It wasn’t a phone or her bag. … but her pompoms, which she had the entire way, even while climbing the fence.
“Once I realized I had them in my hand the whole time, I dropped them, I was like ‘I don’t need these right now,’” she said.
The minute she felt somewhat safe she thought about her family. This is real, she remembers thinking. My family is there. I don’t know where they are. I don’t know if they are safe.
“I started to freak out.”
Where do you run?
Gary Jacob, Ashley’s father, is a physical education teacher at Royal Palm Beach Elementary. He first remembers thinking that even school campuses are not safe when Barry Grunow, a Lake Worth Middle language arts teacher and basketball coach, was shot and killed by a 13-year-old student on the final day of the 2000 school year.
Ever since that day, Gary’s wife, Nathina, tells him to be careful on the last day of school.
“I try not to think about it too much because being a PE teacher you’re (outside) in a wide-open space,” Gary said about the notion schools are vulnerable.
“You think about, if something happens, what do I do?”
Gary is always aware of his surroundings. When he enters a movie theater, he looks around for the closest exit and has a plan in case he needs to get his family out.
That training kicked in for Ashley on Saturday before the Broncos’ 14-0 loss to Atlantic. One of the first things she remembers doing after arriving at the stadium was checking her surroundings and looking for a way out if something happened.
“I did think, ‘Where would I run?’ because I don’t know the area,” she said. “At our stadium, I know my way around.
“But I figured nothing would happen because there were so many cops there.”
A Delray Beach police department vehicle sat a the main entry point, it lights flashing the entire game, and both Delray Beach and the Palm Beach Country School District police departments had several officers on site.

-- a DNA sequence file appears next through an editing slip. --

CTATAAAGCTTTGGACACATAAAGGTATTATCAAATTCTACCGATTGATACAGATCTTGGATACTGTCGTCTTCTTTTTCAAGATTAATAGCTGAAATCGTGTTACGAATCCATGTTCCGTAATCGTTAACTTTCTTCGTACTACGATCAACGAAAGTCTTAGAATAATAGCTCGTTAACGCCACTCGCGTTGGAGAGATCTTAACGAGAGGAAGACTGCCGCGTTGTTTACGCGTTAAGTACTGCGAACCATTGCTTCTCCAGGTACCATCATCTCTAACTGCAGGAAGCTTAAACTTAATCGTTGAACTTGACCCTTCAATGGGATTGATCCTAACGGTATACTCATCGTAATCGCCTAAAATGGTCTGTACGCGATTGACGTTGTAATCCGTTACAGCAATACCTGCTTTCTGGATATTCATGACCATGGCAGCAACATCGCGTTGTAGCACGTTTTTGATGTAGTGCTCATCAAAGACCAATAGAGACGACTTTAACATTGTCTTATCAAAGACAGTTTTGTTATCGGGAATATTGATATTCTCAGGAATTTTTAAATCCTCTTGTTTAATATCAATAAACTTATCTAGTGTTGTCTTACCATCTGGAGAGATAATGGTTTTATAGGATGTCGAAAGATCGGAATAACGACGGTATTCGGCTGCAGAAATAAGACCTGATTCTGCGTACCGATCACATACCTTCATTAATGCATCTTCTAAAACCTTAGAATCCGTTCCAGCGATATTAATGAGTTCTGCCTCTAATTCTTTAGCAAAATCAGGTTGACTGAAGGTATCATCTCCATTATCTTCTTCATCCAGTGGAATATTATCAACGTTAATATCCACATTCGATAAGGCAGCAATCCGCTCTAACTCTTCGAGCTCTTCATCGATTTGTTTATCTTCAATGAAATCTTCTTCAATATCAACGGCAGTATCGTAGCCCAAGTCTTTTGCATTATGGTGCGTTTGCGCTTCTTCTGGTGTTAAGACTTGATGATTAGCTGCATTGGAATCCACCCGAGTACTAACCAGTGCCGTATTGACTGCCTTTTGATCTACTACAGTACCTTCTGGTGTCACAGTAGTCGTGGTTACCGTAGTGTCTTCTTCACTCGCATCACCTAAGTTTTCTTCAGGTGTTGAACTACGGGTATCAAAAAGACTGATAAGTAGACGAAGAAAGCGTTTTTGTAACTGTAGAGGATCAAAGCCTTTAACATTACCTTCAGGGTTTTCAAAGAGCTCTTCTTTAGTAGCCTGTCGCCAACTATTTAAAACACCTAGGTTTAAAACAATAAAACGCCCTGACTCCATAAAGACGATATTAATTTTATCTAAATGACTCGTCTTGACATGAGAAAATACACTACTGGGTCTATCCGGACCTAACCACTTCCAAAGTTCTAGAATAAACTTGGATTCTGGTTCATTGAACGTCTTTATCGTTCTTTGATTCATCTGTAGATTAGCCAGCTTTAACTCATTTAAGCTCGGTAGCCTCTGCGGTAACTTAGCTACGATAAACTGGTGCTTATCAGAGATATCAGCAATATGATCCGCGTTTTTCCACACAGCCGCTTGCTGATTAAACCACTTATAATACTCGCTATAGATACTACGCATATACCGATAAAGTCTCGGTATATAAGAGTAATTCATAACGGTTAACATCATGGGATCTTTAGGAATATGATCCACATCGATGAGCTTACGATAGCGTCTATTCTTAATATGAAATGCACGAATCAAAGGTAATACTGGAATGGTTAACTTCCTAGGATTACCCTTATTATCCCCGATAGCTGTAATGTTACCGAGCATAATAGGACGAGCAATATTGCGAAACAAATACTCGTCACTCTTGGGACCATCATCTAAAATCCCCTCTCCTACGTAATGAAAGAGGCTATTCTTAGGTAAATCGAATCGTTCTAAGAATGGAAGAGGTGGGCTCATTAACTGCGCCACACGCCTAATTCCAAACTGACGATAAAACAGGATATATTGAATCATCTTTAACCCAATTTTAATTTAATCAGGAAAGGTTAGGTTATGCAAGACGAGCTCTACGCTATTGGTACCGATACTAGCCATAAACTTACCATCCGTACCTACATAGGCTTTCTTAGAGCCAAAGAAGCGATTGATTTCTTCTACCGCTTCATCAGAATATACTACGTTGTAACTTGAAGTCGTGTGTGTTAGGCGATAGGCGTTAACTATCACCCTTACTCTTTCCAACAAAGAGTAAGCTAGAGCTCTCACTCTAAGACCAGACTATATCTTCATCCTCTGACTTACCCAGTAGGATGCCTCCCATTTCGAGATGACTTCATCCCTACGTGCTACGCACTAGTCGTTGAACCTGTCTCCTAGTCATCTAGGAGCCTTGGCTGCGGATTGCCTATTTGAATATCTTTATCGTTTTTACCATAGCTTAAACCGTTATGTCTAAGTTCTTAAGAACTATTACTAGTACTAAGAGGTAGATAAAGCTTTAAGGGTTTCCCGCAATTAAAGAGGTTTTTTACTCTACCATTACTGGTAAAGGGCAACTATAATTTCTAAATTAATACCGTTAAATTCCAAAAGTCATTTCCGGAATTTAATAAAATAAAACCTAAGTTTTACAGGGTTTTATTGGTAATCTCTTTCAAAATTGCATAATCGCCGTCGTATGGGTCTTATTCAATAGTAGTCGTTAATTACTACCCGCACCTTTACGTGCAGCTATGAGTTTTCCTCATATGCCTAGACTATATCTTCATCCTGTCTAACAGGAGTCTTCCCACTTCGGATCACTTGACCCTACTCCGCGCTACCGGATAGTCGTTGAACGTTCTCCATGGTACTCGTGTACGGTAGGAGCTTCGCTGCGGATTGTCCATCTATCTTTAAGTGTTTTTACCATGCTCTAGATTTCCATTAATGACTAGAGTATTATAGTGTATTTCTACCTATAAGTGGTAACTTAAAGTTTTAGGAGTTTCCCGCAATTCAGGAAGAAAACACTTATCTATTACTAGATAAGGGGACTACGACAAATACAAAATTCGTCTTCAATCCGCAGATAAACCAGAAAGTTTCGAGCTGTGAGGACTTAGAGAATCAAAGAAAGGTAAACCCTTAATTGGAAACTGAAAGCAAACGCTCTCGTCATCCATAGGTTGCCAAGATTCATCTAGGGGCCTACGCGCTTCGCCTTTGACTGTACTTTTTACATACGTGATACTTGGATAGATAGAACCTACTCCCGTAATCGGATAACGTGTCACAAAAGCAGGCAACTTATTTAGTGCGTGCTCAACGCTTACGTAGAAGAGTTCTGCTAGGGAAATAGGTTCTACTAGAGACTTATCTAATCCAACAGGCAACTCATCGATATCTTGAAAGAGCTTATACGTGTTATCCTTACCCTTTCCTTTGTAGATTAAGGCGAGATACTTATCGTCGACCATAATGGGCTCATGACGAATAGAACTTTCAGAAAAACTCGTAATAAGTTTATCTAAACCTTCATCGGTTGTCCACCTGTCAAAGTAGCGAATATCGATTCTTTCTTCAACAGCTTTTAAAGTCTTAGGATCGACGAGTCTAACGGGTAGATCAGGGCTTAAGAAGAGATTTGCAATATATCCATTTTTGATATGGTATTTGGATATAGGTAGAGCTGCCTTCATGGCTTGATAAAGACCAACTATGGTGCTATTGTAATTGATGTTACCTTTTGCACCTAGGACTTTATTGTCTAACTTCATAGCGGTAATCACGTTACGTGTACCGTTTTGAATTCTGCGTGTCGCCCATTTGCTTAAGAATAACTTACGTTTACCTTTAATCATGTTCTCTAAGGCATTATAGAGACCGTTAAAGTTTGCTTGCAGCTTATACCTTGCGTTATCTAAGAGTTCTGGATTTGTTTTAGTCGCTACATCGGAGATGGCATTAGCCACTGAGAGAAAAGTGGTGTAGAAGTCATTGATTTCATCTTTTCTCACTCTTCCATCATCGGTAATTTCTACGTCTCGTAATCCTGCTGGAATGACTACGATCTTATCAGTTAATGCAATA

“I don’t want to die”
Gary and Nathina were in the bleachers with their daughter, Lindsay, 10, when the shots rang out. They turned to see a swarm of people headed toward them and decided to assess the situation before heading down.
“They were screaming with looks of horror on their faces,” Nathina said. “I couldn’t see what was happening. All I could see was the people standing and running down.”
Their first thought was to shield Lindsay. Then they moved out and were briefly separated with Nathina and Lindsay taking cover in an alcove by an entry way into the school, a decision she made after hearing what sounded like another shot – although in retrospect she is not sure if it might have been a metal door slamming – and seeing a man fall, his belongings flying everywhere and people stepping on his limbs as they escaped the scene.
At that point Lindsay, sobbing, said to her mom, “Please don’t let them kill us, I don’t want to die. Please, Mommy.” That was when fear really set in for Nathina.